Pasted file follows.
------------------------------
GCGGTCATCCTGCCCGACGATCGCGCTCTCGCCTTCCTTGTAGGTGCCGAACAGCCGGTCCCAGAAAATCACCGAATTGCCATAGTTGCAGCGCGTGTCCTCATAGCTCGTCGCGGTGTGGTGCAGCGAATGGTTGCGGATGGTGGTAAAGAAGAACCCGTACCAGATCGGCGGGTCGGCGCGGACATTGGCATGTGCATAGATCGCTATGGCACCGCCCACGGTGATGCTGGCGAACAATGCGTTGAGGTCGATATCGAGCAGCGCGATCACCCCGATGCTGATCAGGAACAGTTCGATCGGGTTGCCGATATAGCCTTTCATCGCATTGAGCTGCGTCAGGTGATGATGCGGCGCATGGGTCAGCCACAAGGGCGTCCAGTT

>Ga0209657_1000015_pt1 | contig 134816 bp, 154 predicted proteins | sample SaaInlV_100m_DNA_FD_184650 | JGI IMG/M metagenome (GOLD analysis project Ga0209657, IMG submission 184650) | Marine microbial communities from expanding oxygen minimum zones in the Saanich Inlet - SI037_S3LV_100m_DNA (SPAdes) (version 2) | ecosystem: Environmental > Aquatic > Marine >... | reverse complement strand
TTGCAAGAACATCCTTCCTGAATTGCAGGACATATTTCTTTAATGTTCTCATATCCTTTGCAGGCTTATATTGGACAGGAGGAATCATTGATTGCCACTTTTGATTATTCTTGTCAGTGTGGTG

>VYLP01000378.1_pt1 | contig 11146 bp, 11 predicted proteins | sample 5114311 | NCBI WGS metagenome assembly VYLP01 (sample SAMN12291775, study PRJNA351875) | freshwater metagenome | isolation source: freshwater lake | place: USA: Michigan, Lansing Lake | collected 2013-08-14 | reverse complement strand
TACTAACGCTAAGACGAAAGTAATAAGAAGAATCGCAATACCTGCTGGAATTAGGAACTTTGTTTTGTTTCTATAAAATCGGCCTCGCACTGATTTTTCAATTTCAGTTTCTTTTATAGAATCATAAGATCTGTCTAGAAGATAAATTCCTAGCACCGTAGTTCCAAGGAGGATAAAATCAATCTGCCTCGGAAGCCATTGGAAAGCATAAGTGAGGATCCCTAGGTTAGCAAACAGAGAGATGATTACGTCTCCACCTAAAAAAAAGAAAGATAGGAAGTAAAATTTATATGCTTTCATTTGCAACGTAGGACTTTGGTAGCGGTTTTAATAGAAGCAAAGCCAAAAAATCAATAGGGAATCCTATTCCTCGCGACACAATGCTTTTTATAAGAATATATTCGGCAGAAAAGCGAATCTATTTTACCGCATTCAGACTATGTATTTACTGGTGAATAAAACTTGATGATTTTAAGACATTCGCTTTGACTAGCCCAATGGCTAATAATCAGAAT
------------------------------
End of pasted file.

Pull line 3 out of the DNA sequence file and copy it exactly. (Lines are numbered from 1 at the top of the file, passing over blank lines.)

TTGCAAGAACATCCTTCCTGAATTGCAGGACATATTTCTTTAATGTTCTCATATCCTTTGCAGGCTTATATTGGACAGGAGGAATCATTGATTGCCACTTTTGATTATTCTTGTCAGTGTGGTG